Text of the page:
By Jeff Clark – the editor of the Jeff Clark Trader
For as long as I can remember, the price of copper has been an excellent leading indicator for the health of the global economy. When copper is rallying, it suggests a healthy demand for manufactured goods – which leads to solid economic growth.
And, when the price of copper falls, it suggests that global demand is falling, and the economy may be weakening.
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It’s not a perfect correlation. But, it’s strong enough that copper has earned the nickname “Dr. Copper” – for its ability to anticipate shifts in the global economy.
And right now… the doctor is bearish.
Just look at this chart of the price of copper, and pay close attention to the action over the past month…
The price of copper peaked last April. Then it fell for the next six months as the United States and China tried to work out a trade deal.
Dr. Copper started sniffing out a trade deal in December, and the price of copper rallied sharply until the deal was signed in mid-January.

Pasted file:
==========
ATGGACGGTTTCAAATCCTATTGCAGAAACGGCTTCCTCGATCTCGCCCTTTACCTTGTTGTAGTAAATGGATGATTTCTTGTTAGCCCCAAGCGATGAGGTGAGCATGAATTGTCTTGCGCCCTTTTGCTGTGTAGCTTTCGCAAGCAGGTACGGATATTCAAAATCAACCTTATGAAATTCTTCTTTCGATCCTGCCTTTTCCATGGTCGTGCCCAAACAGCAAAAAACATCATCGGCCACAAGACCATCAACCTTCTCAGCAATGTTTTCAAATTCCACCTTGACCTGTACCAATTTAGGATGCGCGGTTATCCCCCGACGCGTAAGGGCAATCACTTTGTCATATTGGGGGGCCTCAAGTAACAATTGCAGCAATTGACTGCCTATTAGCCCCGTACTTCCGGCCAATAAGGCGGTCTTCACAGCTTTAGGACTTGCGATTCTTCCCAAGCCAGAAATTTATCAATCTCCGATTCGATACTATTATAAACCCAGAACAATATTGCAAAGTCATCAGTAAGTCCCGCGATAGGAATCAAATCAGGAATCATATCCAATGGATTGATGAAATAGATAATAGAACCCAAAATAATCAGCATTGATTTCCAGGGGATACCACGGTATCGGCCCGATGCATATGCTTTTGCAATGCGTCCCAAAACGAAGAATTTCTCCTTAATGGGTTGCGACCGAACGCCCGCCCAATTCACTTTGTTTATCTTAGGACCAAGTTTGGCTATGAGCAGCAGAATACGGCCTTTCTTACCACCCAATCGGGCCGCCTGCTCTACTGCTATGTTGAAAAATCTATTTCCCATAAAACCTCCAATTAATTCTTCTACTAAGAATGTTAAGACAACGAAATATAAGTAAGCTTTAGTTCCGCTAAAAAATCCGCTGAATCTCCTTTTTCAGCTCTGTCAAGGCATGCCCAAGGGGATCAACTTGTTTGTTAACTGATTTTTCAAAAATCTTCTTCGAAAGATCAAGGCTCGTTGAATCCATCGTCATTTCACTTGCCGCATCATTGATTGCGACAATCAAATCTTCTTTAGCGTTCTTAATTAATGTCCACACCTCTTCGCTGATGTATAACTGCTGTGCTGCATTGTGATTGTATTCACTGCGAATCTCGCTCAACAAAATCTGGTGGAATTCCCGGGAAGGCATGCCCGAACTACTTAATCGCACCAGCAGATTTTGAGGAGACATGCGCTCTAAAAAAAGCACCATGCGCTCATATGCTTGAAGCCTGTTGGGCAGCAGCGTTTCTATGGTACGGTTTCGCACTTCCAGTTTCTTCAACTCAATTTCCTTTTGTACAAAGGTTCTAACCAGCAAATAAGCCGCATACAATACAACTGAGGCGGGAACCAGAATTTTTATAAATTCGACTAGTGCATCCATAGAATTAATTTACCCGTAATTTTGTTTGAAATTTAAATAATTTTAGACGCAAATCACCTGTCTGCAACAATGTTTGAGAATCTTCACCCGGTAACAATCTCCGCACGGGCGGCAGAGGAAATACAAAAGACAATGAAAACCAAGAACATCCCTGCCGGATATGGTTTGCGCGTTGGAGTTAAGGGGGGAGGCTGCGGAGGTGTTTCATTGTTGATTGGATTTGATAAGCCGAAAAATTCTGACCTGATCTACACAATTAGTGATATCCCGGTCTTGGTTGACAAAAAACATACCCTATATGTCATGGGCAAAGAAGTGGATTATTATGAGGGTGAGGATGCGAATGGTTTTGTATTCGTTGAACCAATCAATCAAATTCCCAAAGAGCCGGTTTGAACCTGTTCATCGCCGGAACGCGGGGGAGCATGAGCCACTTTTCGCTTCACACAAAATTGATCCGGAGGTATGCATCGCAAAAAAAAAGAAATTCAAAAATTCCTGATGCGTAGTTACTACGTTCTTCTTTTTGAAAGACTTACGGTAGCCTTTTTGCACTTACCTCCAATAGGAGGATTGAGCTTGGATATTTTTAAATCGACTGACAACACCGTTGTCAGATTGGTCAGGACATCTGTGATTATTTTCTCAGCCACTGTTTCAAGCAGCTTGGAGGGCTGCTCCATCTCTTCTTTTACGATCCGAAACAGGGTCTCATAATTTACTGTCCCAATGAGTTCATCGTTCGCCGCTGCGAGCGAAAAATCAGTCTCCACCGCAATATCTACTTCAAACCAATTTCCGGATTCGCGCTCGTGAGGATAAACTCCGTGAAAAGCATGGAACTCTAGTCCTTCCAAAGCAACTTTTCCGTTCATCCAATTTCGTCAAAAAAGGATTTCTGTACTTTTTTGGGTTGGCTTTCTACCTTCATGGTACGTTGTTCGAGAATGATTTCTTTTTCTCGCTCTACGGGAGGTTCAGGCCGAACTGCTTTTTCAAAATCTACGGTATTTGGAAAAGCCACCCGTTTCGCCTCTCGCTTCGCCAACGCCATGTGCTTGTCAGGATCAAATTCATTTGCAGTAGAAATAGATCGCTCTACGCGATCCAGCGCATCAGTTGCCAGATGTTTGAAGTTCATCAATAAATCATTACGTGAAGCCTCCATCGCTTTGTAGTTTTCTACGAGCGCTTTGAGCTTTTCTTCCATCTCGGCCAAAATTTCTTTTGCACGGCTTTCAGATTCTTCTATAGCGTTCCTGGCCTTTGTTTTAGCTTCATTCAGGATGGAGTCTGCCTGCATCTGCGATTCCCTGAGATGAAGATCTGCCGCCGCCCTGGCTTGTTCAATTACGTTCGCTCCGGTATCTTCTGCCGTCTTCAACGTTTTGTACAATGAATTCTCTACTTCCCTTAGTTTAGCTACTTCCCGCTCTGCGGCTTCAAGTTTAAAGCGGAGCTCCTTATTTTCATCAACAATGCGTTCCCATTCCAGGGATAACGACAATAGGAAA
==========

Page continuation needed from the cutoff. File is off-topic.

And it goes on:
But, look at the decline in copper since then. The price has fallen 13% in just the past three weeks. In fact, copper has fallen for 13 straight days.
I can’t recall ever seeing copper behave this way before. But, steep declines in the price of copper tend to correlate with contractions in the global economy. So this action suggests we’ll see a slowdown in the economy.
It also suggests the broad stock market might be set for a decline as well.
Take a look at this one-year chart of the S&P 500, and note how it rises and falls with the price of copper…
You can see how the red and blue lines on this chart line up quite well with the lines on the chart of copper.
The action in copper is telling a story that the U.S. stock market isn’t agreeing with yet…
So, as traders, we should be asking ourselves…
Who should we believe at this moment, the doctor or the patient?